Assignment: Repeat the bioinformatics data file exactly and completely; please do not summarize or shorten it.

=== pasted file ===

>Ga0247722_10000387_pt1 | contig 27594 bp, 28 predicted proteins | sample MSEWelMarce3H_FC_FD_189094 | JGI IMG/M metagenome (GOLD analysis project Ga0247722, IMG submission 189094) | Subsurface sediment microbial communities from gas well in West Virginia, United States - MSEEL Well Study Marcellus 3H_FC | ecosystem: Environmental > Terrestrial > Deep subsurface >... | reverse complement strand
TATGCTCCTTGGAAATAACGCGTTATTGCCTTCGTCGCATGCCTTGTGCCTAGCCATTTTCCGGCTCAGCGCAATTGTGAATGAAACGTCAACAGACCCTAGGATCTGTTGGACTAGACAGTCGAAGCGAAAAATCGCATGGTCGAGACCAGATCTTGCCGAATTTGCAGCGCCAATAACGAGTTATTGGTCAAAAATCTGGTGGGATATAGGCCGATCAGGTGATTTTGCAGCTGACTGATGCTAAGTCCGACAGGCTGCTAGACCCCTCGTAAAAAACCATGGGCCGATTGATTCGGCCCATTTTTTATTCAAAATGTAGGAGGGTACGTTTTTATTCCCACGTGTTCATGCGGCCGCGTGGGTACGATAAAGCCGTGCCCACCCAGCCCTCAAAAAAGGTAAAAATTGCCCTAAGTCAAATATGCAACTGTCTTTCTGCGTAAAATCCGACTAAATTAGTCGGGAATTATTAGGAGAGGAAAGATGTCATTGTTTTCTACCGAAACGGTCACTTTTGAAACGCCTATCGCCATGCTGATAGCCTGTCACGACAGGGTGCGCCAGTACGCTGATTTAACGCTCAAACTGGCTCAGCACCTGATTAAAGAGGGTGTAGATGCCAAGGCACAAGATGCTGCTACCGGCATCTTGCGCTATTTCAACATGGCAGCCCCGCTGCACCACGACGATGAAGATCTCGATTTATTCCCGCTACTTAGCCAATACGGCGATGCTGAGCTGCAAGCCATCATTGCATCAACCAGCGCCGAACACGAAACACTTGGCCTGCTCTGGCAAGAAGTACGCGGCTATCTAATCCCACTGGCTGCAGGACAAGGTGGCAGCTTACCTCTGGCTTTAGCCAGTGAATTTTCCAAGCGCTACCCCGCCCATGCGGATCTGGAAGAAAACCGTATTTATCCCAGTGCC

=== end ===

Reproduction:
>Ga0247722_10000387_pt1 | contig 27594 bp, 28 predicted proteins | sample MSEWelMarce3H_FC_FD_189094 | JGI IMG/M metagenome (GOLD analysis project Ga0247722, IMG submission 189094) | Subsurface sediment microbial communities from gas well in West Virginia, United States - MSEEL Well Study Marcellus 3H_FC | ecosystem: Environmental > Terrestrial > Deep subsurface >... | reverse complement strand
TATGCTCCTTGGAAATAACGCGTTATTGCCTTCGTCGCATGCCTTGTGCCTAGCCATTTTCCGGCTCAGCGCAATTGTGAATGAAACGTCAACAGACCCTAGGATCTGTTGGACTAGACAGTCGAAGCGAAAAATCGCATGGTCGAGACCAGATCTTGCCGAATTTGCAGCGCCAATAACGAGTTATTGGTCAAAAATCTGGTGGGATATAGGCCGATCAGGTGATTTTGCAGCTGACTGATGCTAAGTCCGACAGGCTGCTAGACCCCTCGTAAAAAACCATGGGCCGATTGATTCGGCCCATTTTTTATTCAAAATGTAGGAGGGTACGTTTTTATTCCCACGTGTTCATGCGGCCGCGTGGGTACGATAAAGCCGTGCCCACCCAGCCCTCAAAAAAGGTAAAAATTGCCCTAAGTCAAATATGCAACTGTCTTTCTGCGTAAAATCCGACTAAATTAGTCGGGAATTATTAGGAGAGGAAAGATGTCATTGTTTTCTACCGAAACGGTCACTTTTGAAACGCCTATCGCCATGCTGATAGCCTGTCACGACAGGGTGCGCCAGTACGCTGATTTAACGCTCAAACTGGCTCAGCACCTGATTAAAGAGGGTGTAGATGCCAAGGCACAAGATGCTGCTACCGGCATCTTGCGCTATTTCAACATGGCAGCCCCGCTGCACCACGACGATGAAGATCTCGATTTATTCCCGCTACTTAGCCAATACGGCGATGCTGAGCTGCAAGCCATCATTGCATCAACCAGCGCCGAACACGAAACACTTGGCCTGCTCTGGCAAGAAGTACGCGGCTATCTAATCCCACTGGCTGCAGGACAAGGTGGCAGCTTACCTCTGGCTTTAGCCAGTGAATTTTCCAAGCGCTACCCCGCCCATGCGGATCTGGAAGAAAACCGTATTTATCCCAGTGCC